After shooting the Northwest Art & Air show – I was pining to get some shots from a balloon. As it turns out – a friend from work is a hot air balloon pilot –and he offered a ride in his balloon in exchange for some crew hours.
First thing – I grabbed some leather gloves – and helped unpack and inflate the balloon. Then it was about 60 minutes of flight – and after landing in a farmer’s field – we packed it all up. At the brunch following the flight (good food!) – I was treated to the first flight ritual. I think this practice changes a bit from group-to-group – so I won’t post any spoilers here.
As for the photography – I’ve not had much aerial shooting experience. My thoughts going in was to look for interesting features, buildings, and patterns. If later I decided to deviate from the plan – at least I started with a plan.
So, how did I do? Well – patterns are more difficult to shoot than it sounds. My warehouse images were pretty boring. And farm animals – really – how many more farm animal pictures does the world need? OK – there’s likely room for a few more – but I’m not sure they’re going to come from my camera.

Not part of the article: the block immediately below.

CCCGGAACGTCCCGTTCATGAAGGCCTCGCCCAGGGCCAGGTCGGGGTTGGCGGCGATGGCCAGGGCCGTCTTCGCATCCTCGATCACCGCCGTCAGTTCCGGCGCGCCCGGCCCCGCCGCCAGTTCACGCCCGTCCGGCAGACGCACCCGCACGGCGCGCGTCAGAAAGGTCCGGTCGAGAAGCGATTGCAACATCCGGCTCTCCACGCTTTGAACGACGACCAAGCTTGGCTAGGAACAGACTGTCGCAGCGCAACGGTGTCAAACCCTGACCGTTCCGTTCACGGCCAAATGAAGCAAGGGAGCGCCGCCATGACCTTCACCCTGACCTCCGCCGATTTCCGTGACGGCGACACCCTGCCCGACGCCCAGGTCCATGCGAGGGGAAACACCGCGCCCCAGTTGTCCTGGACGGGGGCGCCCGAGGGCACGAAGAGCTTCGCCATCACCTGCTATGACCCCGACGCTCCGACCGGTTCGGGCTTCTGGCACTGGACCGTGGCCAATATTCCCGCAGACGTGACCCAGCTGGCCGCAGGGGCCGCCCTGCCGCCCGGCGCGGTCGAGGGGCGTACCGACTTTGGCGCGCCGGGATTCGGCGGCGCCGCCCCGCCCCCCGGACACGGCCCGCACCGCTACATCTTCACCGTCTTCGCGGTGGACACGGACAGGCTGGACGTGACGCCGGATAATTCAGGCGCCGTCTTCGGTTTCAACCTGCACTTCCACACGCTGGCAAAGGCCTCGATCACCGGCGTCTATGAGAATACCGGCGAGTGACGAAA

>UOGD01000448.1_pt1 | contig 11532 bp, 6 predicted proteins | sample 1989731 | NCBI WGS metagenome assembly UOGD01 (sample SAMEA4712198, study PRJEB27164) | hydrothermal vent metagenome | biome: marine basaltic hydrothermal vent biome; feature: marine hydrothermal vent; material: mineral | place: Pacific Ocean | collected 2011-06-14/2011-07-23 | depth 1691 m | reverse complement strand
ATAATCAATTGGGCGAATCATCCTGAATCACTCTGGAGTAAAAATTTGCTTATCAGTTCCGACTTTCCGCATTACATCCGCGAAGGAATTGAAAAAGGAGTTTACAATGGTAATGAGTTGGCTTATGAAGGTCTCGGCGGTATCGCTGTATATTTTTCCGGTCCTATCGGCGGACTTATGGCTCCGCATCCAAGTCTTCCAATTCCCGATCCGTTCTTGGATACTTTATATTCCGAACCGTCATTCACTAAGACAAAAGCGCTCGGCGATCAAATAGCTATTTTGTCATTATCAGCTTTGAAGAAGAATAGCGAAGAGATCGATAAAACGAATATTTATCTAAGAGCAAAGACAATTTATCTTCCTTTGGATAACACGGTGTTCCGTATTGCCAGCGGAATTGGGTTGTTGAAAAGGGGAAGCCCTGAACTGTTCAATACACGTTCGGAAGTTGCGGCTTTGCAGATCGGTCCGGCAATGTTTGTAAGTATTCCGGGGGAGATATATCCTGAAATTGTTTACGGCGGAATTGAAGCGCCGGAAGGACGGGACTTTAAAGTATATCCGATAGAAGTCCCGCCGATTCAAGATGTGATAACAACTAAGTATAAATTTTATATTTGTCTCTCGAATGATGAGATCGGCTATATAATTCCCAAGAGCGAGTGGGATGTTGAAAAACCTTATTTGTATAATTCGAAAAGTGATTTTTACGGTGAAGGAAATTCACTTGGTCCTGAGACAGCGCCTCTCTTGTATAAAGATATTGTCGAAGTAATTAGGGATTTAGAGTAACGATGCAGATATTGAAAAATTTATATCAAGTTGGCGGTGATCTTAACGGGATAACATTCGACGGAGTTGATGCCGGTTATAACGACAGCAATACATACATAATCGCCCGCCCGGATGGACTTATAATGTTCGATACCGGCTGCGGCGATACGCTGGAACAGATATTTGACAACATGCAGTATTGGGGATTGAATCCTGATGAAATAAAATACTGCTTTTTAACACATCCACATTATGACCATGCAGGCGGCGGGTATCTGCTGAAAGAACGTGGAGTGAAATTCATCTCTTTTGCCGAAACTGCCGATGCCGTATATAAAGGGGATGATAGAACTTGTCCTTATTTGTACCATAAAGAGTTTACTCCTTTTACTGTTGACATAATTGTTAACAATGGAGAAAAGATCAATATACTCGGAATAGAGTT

As obvious as it may sound – it’s different up there. Shooting straight down requires good composition – as it will likely be a “flat” image – without a lot of depth / layers. Contrast will help tell your story. Horizon / landscape shots also require care – a mountain is still a mountain regardless if you’re at sea level or 1000 feet up. What additional interesting element is going to entertain your audience?
Lenses? Started with the 24mm for launch – but quickly swapped over to the 70-200mm f/4L. I didn’t put the polarizer on as I wasn’t shooting much sky in my images – though looking back at the session – I’d likely try it if there were a “next time”.
Bottom line 2: If you get the chance to go up in a hot air balloon – and heights don’t concern you – go for it.